Bane - Holding This Moment (Cover Artwork)


Holding This Moment (1998)

equal vision records

Bane’s Holding This Moment record was released on Equal Vision Records as a compilation of sorts. The record wasn’t a singularly cohesive LP, but a collection of the band’s earlier 7” releases. But most importantly it was, by all accounts, an introduction to a band who would become one of the most enduring and vital in all of modern hardcore.

The first three tracks are from their 7” debut on EVR, also titled Holding This Moment. “Count Me Out,” a song from this bunch, was one of their first true anthems. It also showcased the band’s writing style, a mixture of traditional horse-hopping hardcore riffs with popping drums and of course Aaron Bedard’s amalgam of scream-shout-sing vocal patterns. In retrospect, the song also prophesized the band’s enduring legacy. Thinking back there’s an eerie portentousness to the lyrical content: “Because I will be here tomorrow and I will be here next year. Just like this X on the back of my hand, I'm not going nowhere.” Yes it was a straight-edge song, but it also gave a hint that Bane was not a fly-by-night side project. Lucky for us all, they were indeed going to be around for some time.

The fourth, fifth, and sixth songs on Holding This Moment were originally released by Life Records on the Free to Think, Free to Be 7”. While there was something raw and unbridled in these songs, they still pounded with the powerful thoughtfulness present across any Bane release. The bridge guitar riff in “Superhero” was absolutely tremendous, moving from a free flowing grooving riff to the tightly woven ending. And of course the lyrical content was a monumental reinvigoration of straight-edge culture, done so without the pretense of the more conservative edge bands that came before. Bedard made straight edge relatable and accessible in a dignified and humble way.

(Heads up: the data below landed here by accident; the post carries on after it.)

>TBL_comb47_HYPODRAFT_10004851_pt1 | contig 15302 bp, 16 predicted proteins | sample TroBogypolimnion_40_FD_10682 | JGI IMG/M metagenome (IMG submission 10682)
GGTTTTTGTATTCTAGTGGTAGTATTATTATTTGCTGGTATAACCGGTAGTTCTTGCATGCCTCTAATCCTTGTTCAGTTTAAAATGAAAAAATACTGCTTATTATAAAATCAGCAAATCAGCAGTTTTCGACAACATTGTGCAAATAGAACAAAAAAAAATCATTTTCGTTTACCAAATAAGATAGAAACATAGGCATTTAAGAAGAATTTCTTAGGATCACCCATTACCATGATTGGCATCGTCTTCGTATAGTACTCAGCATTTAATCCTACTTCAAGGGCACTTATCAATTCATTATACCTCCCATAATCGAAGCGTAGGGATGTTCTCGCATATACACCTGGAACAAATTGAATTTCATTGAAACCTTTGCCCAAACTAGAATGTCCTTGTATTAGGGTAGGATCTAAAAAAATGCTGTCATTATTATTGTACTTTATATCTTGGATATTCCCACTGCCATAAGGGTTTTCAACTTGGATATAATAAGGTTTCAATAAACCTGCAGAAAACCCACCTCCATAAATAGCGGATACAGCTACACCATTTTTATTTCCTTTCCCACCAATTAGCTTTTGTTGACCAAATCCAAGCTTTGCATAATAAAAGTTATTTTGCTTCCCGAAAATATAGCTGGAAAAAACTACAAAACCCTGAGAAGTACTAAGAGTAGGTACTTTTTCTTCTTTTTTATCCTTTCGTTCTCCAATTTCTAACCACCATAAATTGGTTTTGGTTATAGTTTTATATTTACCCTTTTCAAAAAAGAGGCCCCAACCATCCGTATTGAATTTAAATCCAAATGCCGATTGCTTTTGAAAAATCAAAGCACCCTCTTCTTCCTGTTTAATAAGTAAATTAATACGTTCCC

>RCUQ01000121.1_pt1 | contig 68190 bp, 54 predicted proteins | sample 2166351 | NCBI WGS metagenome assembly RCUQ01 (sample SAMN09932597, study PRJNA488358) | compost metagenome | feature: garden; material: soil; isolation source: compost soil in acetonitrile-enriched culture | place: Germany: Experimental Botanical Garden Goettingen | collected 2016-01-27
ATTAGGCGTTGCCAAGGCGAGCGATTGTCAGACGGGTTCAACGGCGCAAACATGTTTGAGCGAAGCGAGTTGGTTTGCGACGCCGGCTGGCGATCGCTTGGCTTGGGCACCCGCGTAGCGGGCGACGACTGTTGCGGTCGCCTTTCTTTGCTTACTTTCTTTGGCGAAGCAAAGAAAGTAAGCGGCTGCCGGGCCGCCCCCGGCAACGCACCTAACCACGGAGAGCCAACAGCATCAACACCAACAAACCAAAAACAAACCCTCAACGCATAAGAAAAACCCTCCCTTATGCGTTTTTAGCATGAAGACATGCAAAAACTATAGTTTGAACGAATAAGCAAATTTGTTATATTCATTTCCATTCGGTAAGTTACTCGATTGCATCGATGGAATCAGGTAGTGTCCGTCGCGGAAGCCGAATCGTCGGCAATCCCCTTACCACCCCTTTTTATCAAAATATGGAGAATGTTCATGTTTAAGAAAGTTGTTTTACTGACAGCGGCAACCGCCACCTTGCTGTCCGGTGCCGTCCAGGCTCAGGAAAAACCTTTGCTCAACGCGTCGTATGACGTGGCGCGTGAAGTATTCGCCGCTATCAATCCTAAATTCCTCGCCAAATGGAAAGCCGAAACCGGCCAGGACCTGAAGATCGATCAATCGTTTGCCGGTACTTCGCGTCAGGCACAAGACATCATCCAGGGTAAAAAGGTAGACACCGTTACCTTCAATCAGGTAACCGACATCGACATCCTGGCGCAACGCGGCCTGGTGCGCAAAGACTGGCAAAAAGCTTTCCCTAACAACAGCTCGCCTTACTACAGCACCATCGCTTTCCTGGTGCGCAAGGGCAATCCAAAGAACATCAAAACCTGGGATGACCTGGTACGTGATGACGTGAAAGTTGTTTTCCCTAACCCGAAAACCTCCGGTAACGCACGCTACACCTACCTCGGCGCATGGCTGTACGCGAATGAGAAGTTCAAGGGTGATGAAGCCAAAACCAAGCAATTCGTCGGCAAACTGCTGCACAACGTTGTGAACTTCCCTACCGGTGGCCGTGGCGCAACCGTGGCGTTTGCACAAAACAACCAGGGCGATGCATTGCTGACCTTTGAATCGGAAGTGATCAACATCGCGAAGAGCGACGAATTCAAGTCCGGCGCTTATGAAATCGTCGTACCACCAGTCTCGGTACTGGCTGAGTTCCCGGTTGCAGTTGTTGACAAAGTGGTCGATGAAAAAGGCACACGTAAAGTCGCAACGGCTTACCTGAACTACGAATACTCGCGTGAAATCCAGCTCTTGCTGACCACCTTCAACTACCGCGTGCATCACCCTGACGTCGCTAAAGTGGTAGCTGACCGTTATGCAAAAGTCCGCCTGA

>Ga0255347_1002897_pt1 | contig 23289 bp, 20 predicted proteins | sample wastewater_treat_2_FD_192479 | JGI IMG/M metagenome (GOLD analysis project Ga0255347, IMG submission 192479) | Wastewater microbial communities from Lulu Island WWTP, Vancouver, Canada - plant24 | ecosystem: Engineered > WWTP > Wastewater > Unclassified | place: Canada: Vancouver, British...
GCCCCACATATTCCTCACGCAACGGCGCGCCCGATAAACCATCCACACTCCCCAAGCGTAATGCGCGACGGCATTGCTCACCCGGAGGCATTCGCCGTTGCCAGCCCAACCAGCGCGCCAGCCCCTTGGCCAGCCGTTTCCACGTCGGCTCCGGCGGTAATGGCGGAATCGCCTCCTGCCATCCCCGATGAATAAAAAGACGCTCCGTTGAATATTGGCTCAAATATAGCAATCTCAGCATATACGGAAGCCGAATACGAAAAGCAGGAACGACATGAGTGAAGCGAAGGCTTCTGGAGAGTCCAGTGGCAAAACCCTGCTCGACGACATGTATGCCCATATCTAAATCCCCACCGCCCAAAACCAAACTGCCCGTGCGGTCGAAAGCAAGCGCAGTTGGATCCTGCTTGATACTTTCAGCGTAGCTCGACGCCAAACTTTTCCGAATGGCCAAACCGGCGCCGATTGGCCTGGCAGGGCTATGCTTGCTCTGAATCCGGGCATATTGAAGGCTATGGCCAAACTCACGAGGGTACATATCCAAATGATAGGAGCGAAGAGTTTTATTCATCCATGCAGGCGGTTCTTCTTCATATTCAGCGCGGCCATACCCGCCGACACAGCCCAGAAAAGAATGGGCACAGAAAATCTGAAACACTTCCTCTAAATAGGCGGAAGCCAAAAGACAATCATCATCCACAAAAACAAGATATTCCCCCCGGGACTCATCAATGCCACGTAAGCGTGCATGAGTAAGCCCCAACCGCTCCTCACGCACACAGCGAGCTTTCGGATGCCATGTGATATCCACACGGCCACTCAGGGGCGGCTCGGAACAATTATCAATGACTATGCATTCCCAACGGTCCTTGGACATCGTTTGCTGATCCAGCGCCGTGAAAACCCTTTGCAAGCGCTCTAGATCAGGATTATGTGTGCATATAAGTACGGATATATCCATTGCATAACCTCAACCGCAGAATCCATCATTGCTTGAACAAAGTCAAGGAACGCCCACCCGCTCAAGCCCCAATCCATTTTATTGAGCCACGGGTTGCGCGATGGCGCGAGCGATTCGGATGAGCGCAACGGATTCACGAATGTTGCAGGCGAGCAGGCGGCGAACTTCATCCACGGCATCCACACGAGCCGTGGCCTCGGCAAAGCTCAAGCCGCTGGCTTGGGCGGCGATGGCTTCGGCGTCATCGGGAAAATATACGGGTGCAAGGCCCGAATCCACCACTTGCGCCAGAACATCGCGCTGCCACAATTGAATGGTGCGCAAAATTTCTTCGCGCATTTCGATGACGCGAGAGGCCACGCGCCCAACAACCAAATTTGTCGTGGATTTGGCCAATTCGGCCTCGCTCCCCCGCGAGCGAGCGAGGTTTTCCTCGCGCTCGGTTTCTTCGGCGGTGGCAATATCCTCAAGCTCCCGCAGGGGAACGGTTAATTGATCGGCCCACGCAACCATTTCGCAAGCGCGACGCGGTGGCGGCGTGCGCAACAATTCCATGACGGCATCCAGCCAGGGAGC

The last three tracks on Holding This Moment are the oldest of the bunch, also coming from an earlier Life Records release. Clear in these songs was a band trying to capture their own sound. But there were also some gems in there. The popping breakdown in “Forked Tongue” was heavy and mosh-ready. And while Bedard was still finding his voice on “Every Effort Made,” the song had some awesome harmonic work that rang true with a Chokehold-inspired sound.

In retrospect, Holding This Moment was as important to the culture of hardcore as it was to the hardcore sound. This record truly was the underground’s introduction to Bane. And if it was to be a primer on the band, it held up wonderfully. It’s no exaggeration to say that Bane went to be one of the most critically significant hardcore bands in the world. The enduring quality of their music, their imperative to help smaller bands, and their earnestness as people were qualities that became blueprints for bands to this day. Holding This Moment was at once a compilation of the band’s early work and an introductory textbook to one of hardcore’s greatest acts.